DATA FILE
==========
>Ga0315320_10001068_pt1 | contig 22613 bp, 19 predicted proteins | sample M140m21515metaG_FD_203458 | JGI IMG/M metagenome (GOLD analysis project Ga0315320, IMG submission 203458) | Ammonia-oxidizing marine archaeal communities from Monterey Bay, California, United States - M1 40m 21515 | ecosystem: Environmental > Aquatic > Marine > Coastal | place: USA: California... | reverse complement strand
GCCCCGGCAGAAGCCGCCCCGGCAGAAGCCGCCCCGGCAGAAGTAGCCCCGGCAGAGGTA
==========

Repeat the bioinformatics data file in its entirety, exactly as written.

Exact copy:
>Ga0315320_10001068_pt1 | contig 22613 bp, 19 predicted proteins | sample M140m21515metaG_FD_203458 | JGI IMG/M metagenome (GOLD analysis project Ga0315320, IMG submission 203458) | Ammonia-oxidizing marine archaeal communities from Monterey Bay, California, United States - M1 40m 21515 | ecosystem: Environmental > Aquatic > Marine > Coastal | place: USA: California... | reverse complement strand
GCCCCGGCAGAAGCCGCCCCGGCAGAAGCCGCCCCGGCAGAAGTAGCCCCGGCAGAGGTA